Anna Campbell Bliss, 85, is a local artist, architect and designer who blends technology, nature and math to give SLC's public spaces a unique ambiance. She studied with artists of the '20s from Germany's Bauhaus school and is a pioneer for women in higher education, modern art and architecture.
She finished her 36-foot mural, Let Their Spirits Soar, at the University of Utah's College of Nursing in November - twelve individual panels with silhouettes of dancers across a Utah landscape. Now, she's looking forward to two things, resting before she takes on any new projects and completion of the film about her life and work.
"It's frightening sometimes, because you don't recognize yourself too well," Bliss says. "But the filmmakers are all doing a good job, and it's interesting to see another persons' vision of you."
Executive producer/director, Cid Collins Walker, invited SLmag to a reception and preview of the movie, ARC OF LIGHT: A Portrait of Anna Campbell Bliss, at the Bliss' home on Jan. 28 - the night before the Sundance Film Festival 2011 awards night.
Collins Walker plans to finish the film by September for submission to Sundance 2012.
"Principal photography on the film is done," she says. "We have quite a bit of editing on the film left that we hope to release later this year, probably by summer."
More than 40 hours have been shot, and now Collins Walker is trying to edit it down to about 45 minutes. "But that's not uncommon for a documentary, particularly for historical documentaries when you're doing a lot of interviews," she says. Close to 20 interviews were filmed with Campbell Bliss' admirers and colleagues throughout the feature. Collins Walker also gathered archival footage and photos from Harvard University, Massachusetts Institute of Technology, Black Mountain College and the Bauhaus school.
"We began shooting in 2008, but I met Anna in the '70s, so I've known her the better part of my adult life," says Collins Walker. "It was probably only four years ago I decided to make this documentary."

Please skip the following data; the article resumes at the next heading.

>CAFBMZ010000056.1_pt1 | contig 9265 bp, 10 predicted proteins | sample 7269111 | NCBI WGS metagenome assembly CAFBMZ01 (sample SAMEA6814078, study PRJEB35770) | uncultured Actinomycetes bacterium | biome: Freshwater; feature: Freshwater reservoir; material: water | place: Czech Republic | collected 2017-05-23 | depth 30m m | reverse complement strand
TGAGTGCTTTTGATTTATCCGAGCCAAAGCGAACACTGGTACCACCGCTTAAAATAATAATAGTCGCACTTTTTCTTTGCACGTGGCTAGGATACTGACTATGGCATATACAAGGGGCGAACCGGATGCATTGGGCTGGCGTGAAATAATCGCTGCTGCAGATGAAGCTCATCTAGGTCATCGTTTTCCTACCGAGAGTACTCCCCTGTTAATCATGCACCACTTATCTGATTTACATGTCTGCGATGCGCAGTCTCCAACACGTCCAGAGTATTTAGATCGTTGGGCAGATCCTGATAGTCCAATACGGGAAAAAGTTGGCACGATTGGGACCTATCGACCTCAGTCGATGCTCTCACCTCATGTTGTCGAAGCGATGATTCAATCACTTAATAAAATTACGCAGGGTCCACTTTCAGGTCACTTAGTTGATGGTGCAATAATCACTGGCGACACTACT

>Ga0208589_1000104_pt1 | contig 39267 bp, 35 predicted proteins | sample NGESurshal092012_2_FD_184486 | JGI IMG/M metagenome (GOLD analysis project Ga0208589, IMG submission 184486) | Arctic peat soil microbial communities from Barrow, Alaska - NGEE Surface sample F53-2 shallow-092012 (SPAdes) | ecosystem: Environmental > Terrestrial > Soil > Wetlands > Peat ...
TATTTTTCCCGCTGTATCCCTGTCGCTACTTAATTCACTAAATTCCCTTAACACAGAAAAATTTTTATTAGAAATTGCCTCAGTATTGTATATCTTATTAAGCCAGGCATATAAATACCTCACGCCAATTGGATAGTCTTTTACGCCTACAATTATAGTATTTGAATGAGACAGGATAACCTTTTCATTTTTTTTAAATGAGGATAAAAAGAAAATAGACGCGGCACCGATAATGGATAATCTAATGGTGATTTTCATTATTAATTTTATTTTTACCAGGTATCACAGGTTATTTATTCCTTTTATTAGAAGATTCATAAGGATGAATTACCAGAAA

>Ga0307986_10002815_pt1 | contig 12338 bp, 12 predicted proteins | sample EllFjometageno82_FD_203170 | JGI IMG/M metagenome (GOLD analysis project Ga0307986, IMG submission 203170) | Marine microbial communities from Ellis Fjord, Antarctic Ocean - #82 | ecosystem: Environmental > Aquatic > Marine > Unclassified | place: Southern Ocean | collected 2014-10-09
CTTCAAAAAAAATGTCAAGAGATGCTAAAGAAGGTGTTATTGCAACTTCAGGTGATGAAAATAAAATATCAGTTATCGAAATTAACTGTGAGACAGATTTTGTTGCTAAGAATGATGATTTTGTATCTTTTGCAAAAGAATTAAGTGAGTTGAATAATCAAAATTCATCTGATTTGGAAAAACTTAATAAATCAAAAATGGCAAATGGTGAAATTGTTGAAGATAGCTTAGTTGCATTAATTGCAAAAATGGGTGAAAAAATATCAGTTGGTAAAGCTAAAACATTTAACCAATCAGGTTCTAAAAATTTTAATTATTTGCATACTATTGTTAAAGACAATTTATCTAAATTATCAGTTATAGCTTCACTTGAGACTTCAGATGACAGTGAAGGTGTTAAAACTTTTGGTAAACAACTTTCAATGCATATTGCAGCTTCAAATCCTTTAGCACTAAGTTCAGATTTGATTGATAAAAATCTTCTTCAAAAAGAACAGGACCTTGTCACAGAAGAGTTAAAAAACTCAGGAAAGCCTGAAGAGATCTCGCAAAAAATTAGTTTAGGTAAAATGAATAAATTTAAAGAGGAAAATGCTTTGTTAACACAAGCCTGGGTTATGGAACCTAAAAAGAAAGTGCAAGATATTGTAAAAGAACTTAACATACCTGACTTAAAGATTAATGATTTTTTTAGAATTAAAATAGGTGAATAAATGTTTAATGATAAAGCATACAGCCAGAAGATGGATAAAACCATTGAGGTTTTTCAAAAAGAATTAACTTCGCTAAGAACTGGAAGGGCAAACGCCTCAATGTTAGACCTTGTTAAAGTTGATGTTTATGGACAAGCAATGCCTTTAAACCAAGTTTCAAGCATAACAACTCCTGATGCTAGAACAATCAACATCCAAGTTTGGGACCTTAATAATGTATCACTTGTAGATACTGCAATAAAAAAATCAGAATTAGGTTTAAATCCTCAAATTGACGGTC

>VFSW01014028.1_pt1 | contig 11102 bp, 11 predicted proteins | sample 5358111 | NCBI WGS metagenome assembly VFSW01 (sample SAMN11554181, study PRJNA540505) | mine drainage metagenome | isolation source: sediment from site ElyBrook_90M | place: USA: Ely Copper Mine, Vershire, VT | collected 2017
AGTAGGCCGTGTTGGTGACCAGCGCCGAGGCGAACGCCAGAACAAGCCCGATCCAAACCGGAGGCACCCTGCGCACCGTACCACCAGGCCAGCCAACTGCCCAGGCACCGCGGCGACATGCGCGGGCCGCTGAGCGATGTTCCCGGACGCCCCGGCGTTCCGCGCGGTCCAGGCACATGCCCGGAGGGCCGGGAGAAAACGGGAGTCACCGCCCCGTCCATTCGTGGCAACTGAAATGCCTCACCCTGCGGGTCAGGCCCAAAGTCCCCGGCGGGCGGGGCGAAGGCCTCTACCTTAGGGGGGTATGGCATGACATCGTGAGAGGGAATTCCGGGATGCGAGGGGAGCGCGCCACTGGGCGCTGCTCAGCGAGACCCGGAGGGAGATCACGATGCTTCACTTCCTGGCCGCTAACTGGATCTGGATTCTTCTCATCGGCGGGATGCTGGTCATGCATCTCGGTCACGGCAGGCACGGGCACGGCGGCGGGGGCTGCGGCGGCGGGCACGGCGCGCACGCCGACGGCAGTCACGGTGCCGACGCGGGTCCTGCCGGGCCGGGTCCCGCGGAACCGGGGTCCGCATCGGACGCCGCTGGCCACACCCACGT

Beforehand, Collins Walker worked as a designer for television and short films. She graduated in painting from Scripps College in Claremont, California and received a fellowship with the Whitney Museum of American. ARC OF LIGHT will be her first feature-length film.
"I think Anna and I have a lot in common; it may take me longer, but I want the final product to reflect precision, power and beauty," she says.
For Kimberly Skyrme, marketing and distribution director of the film, it's also about promoting women's equality. "To meet and know a woman, who studied at a time when women were not even going to college, and then studying architecture and forging ahead in a male-dominated field, is personally compelling."
Skyrme says the project still needs another $25,000. "Typically, a budget for a documentary is more like $100-200,000, and we're operating on less than $50,000 to get it out there."
Two screenings were held at the reception, both met with applause and enthusiasm. Along with a free DVD of what's been released of the film so far, guests at the reception went home with envelopes to mail donations.
"It really has been the $25 checks or the $100 checks from individuals, who have been generous enough to support this story, that's kept it going," Collins Walker says.
Ben Butler, Campbell Bliss' assistant, played bartender at the reception and feels more like a close-family friend. "My first experience with her was actually helping her (organize for the printer) with her book, Art for a House of Mathematics," he says. "She's a gifted writer, and the depth of Anna's work amazes me."
Butler helps Bliss by adjusting images on Photoshop or mixing paint. He's only seen small parts of the film, but can't wait for the final product.
"She couldn't have finished the Nursing College project without Ben and her other assistant, Trent," says Robert Lewis Bliss, Anna's husband. "My favorite piece by her is probably one that's in our house. It's the Deep Sea, the big tsunami wave, but she's so prolific; it's hard to pick just one."
Jim Glenn, manager of the Utah Arts Council, works with Campbell Bliss on public art commissions. "Working on deadlines and all of that is really stressful for her, but I'd welcome her work any time," he says.
"I've known her a long, long time," says Edie Roberson, a local artist and friend. "From the film, I learned a lot about her that I never even knew, and now I'm even more impressed by her. She deserves everything she gets as far as accolades."
You can see Anna Campbell Bliss' artwork at the Utah State Capitol, Salt Lake City International Airport, St. Thomas More Catholic Church and the Leroy Cowles Mathematics Building and College of Nursing at the University of Utah.
In addition to Sundance, Collins Walker and Skyrme plan to submit the film to Toronto International Film Festival and several women's film festivals. Campbell Bliss has lived and worked in Salt Lake City for nearly 50 years.
Her advice to anyone who wants to follow her steps: "Just get to work."
"It's like a fountain, you have to keep filling it with inspiration from different sources and developing your own attitudes toward things."